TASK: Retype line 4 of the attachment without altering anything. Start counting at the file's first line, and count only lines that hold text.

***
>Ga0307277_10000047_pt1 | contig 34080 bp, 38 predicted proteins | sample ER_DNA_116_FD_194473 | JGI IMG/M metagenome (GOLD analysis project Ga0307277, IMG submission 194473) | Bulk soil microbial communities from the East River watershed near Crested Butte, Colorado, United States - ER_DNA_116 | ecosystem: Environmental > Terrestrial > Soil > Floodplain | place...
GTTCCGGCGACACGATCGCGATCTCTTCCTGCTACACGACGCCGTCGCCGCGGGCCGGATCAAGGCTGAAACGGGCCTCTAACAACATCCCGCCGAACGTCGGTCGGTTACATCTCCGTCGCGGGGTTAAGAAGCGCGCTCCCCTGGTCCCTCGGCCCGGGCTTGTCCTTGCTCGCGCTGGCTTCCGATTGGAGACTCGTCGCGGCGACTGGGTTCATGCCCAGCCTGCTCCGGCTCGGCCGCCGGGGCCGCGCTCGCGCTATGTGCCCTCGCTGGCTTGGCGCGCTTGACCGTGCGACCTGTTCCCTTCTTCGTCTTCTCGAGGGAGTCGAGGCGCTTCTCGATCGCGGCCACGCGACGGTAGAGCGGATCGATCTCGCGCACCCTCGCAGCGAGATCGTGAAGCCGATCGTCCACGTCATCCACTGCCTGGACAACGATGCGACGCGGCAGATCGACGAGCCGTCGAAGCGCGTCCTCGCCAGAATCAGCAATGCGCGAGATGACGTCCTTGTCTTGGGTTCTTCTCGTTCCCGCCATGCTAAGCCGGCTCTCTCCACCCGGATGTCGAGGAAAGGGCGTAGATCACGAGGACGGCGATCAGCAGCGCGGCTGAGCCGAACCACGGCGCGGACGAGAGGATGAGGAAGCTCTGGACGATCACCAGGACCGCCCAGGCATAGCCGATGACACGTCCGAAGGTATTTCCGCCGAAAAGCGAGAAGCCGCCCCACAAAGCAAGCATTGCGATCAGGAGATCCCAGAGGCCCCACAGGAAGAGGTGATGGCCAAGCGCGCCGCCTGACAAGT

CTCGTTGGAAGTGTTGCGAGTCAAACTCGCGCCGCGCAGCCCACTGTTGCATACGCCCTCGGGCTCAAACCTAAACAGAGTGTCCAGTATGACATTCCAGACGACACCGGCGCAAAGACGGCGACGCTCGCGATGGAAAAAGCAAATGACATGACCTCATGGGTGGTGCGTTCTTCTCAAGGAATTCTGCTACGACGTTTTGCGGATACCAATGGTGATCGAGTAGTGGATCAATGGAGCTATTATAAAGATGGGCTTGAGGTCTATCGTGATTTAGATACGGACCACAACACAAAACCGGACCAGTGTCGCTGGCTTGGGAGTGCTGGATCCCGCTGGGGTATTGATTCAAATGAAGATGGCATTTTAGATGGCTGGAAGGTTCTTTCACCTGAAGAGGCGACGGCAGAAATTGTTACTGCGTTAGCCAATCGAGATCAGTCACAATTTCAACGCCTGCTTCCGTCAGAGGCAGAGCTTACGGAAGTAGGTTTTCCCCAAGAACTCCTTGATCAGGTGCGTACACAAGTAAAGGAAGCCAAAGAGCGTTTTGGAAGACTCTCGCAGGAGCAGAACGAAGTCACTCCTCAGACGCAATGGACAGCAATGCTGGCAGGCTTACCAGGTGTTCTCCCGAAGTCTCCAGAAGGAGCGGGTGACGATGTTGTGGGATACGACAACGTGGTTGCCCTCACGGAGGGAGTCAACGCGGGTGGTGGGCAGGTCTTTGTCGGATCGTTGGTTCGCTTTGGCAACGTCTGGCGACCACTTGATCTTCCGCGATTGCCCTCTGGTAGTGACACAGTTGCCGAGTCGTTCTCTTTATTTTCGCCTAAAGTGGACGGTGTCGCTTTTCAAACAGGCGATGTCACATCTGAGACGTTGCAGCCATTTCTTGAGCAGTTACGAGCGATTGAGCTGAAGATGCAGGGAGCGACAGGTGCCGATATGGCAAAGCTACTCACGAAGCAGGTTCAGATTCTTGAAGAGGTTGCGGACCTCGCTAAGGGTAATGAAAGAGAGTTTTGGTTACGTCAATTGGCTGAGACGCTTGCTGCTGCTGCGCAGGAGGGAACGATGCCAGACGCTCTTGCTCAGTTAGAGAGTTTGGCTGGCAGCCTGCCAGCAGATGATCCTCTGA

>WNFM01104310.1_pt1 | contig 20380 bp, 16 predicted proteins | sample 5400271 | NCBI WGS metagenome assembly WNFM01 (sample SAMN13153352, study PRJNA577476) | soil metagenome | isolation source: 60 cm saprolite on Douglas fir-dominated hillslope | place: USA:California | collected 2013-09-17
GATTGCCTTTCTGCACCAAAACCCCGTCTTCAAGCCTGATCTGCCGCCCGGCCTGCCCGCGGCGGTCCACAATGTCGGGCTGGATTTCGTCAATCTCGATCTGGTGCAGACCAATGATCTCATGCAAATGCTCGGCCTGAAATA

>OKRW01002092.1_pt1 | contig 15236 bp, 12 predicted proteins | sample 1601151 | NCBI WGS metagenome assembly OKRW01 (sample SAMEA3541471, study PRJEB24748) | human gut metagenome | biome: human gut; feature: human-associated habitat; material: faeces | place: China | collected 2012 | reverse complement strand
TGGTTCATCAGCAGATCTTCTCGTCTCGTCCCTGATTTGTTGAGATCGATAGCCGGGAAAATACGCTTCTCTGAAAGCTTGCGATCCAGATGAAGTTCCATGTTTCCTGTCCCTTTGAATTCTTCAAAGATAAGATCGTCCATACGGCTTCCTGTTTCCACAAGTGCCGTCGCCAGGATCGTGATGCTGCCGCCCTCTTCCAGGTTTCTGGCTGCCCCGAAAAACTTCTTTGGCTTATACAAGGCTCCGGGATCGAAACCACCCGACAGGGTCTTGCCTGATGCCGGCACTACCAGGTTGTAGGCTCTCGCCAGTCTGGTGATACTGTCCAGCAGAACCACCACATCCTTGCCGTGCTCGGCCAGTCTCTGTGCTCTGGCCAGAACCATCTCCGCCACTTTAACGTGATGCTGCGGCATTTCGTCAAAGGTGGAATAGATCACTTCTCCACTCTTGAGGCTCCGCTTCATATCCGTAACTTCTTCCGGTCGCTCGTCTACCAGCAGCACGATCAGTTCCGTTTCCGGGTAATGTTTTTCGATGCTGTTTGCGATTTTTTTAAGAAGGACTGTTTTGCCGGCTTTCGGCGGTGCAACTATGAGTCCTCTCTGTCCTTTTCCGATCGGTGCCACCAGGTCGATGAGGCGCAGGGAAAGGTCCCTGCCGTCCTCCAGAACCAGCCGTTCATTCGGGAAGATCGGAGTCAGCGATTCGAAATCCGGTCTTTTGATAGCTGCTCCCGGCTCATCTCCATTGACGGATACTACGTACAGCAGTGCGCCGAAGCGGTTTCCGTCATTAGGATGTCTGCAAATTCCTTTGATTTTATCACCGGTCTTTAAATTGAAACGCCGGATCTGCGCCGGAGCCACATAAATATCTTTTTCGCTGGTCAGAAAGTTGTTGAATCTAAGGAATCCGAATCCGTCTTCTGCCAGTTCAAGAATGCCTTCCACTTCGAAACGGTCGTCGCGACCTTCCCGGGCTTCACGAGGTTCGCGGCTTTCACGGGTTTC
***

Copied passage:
>WNFM01104310.1_pt1 | contig 20380 bp, 16 predicted proteins | sample 5400271 | NCBI WGS metagenome assembly WNFM01 (sample SAMN13153352, study PRJNA577476) | soil metagenome | isolation source: 60 cm saprolite on Douglas fir-dominated hillslope | place: USA:California | collected 2013-09-17